The Transformative Nature of the Virtual World: Insights From My TEDx Talk

My friend’s daughter has Down syndrome. Before the pandemic, she would struggle to go to the daycare center because it caused her stress and discomfort getting in the car and traveling.

My friend and his daughter’s lives, like all of ours, changed irrevocably with the onset of COVID-19. Her daycare center was one of the many that pivoted to a virtual environment — which ultimately turned out to be a better experience for her. She would wake up happy and excited in the morning about joining her Zoom meeting so she could be with her caregivers and friends from the comfort of her own home, from an environment that she was familiar with. 

That’s when I realized the virtual environment wasn’t just changing our professional lives, it was changing every aspect of our lives.

A new kind of work/life balance

I used to be on three or four flights a week until the pandemic grounded me. Suddenly, the furthest I went was a walk around my neighborhood.

While it was a drastic change in mileage, I soon realized that volume of travel didn’t equate to efficiency. I was just as, if not more, productive in this virtual environment — I could connect with people around the world, whether that was Tel Aviv, Germany, or Tokyo, from the comfort of my own home. I realized how much happier and healthier I was sleeping in my own bed, having breakfast with my wife every morning. I reflected on how much of my life I had missed when I was in my office in Manhattan for 12 hours a day.

I wasn’t the only one uncovering positive outcomes from this unique circumstance. People across every industry — government, healthcare, education, you name it — soon discovered how they can use this new virtual option to improve the way they live and work. 

In fact, some of our most challenging and innovative work emerged during this time, all taking place from the comfort of our own homes. So when people talk about “returning to work,” that feels inaccurate. The question isn’t really about returning to work, it’s about returning to the office. 

Reimagining the meaning of a work environment

I used to say to my wife Rachel, ”I’m going to work right now,” but that was a lie. I wasn’t going to work, I was going to the office and then I would work. 

That’s because work is actually something we do; it is not a place we have to be. And we as leaders need to treat it as such by letting people work in a way that’s best for them, rather than forcing them to adhere to a specific geographical location. 


At Zoom, we’ve adopted an employee-led approach to actualizing this next phase of work — one that lets employees choose the type of environment they feel most productive and purposeful in. Called “workstyles,” this approach doesn’t marry work to a specific location, but rather encourages employees to identify the environment that makes them feel engaged and purposeful in their work and supports the needs of their personal lives as well.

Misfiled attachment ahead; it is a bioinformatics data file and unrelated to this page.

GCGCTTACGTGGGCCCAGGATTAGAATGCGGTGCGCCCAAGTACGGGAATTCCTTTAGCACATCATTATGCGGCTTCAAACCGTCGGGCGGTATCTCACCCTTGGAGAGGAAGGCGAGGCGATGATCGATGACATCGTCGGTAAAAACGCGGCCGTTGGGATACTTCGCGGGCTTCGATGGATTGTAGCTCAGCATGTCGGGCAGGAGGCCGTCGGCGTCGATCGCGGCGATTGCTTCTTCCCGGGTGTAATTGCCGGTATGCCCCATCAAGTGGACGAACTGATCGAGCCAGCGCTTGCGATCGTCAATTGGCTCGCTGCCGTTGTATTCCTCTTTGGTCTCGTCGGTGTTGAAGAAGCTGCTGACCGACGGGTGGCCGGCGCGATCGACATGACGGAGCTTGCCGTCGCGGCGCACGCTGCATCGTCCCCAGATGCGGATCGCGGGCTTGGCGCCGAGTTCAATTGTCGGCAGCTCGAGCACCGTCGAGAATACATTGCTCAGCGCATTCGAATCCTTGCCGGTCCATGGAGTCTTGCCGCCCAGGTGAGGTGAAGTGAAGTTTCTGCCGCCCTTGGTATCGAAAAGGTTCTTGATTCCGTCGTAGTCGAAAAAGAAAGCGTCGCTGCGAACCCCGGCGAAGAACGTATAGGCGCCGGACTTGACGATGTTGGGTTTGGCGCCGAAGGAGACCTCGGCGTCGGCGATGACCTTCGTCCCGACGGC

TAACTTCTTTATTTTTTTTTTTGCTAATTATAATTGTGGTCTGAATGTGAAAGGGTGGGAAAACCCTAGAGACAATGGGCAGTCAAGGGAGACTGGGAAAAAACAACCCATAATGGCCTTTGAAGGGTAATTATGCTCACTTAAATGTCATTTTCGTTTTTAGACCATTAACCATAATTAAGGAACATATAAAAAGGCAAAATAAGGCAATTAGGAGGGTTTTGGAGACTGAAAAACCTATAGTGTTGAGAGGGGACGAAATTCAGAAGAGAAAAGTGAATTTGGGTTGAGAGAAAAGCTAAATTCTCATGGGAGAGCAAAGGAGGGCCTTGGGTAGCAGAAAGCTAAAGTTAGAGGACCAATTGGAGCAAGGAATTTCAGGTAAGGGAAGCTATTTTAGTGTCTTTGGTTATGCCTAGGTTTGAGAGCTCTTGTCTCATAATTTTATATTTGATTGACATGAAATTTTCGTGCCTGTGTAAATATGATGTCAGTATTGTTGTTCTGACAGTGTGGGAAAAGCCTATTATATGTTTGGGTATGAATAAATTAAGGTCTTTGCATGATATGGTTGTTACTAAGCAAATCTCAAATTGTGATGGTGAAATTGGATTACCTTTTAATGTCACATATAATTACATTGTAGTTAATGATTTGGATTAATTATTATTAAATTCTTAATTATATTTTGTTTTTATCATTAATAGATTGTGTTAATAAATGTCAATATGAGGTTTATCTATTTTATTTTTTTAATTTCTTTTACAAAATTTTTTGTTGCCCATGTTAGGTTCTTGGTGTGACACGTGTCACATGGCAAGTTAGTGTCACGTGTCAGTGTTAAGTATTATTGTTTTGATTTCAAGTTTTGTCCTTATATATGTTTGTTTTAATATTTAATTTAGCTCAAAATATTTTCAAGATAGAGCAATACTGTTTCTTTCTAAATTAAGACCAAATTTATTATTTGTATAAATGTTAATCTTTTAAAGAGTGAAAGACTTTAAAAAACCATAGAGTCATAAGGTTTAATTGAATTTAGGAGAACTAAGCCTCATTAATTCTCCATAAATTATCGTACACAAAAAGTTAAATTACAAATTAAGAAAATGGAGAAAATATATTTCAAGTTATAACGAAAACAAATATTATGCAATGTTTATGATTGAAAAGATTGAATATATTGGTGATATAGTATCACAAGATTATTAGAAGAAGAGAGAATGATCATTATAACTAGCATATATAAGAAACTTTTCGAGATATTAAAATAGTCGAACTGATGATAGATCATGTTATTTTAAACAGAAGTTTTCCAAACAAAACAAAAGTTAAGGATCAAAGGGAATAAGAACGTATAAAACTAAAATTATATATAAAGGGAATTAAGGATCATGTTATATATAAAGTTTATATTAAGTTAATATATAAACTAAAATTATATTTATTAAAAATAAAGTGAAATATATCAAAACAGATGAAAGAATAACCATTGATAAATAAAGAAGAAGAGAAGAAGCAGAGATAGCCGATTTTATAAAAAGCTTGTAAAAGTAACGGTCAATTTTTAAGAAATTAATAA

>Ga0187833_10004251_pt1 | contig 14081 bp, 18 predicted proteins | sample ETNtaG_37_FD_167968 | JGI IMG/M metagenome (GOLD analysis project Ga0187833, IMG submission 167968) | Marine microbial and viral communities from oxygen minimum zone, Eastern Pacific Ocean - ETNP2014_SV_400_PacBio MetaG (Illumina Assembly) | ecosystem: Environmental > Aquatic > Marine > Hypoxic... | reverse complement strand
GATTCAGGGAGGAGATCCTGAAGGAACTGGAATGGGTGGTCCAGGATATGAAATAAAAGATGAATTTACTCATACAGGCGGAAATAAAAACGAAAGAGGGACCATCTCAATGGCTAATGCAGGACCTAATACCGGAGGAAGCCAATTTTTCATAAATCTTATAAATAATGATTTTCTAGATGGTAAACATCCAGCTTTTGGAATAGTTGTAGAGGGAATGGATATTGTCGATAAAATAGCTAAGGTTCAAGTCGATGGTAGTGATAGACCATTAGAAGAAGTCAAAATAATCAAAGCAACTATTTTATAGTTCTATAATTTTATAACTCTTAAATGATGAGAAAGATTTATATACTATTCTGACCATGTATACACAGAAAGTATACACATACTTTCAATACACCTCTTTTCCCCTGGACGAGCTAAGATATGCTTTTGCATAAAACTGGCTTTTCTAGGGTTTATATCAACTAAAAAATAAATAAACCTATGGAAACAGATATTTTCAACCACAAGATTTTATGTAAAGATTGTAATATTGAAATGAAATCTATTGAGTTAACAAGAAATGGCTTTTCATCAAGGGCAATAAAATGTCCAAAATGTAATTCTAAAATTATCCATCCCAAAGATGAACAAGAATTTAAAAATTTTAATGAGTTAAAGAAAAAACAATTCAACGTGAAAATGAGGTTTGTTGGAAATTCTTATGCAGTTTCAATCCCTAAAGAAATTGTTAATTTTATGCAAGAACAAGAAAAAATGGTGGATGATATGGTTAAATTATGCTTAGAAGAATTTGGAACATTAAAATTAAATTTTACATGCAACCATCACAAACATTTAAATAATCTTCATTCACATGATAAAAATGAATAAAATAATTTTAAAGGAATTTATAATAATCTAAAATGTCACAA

When it’s safe to reopen the offices and employees are comfortable, Zoom’s workstyles will be: 

  • In-person: Employees in roles or hired with the purpose to be in the office daily, as defined by the role and responsibilities
  • Remote: Employees who were originally hired to work remotely or who have moved their permanent residence beyond a reasonable commute from their closest Zoom office 
  • Hybrid: Employees within a reasonable commuting distance who choose to go into the office a certain number of days a week or month 

I already know a handful of co-workers who are thrilled about how they can select their own workstyle. A colleague of mine is a relatively new parent, and she and her husband are so excited about being able to be home more to raise their child.

People just need a space to work together — to ideate, create, and brainstorm. Sometimes that’s an office, sometimes it’s a video call. What matters is equipping your employees with tools that create a space optimized for collaboration. 

Tools that enable the era of flexibility

According to a Slack study involving 10,000 knowledge workers around the globe, 76% of respondents expressed wanting flexibility in where they work, and 93% want flexibility in when they work.

A flexible work environment is a necessity for attracting and retaining the right talent, so it’s imperative leaders support this approach with the right policy and products.

Identify solutions and tools that are designed with flexibility in mind, ones that workers — no matter their location — can equally deploy to communicate and collaborate seamlessly with one another. A few examples include:

  • Smart Gallery: A Zoom Rooms feature designed to create an inclusive experience that promotes equality for both in-person and remote workers through the strategic application of AI technology.
  • Whiteboarding: A persistent hub that enables real-time and asynchronous visual collaboration before, during, and after a meeting. 
  • Auto-generated captions: Real-time, voice-to-text transcription technology that helps enable a more equitable communications experience.

Tomorrow takes cues from today

We could fill an entire novel with everything we’ve learned over the past two years. This experience has taught us about what really makes for meaningful work, how to foster relationships regardless of someone’s location, and that our families must always come first. One of the worst things we can do now is go back to how things were. 

It’s time to embrace the change — doing will help you build a better tomorrow for colleagues, employees, and even yourself. 

For more insights on the future of work, check out my entire TEDx Talk here and watch the on-demand recordings of our Work Transformation Summit here

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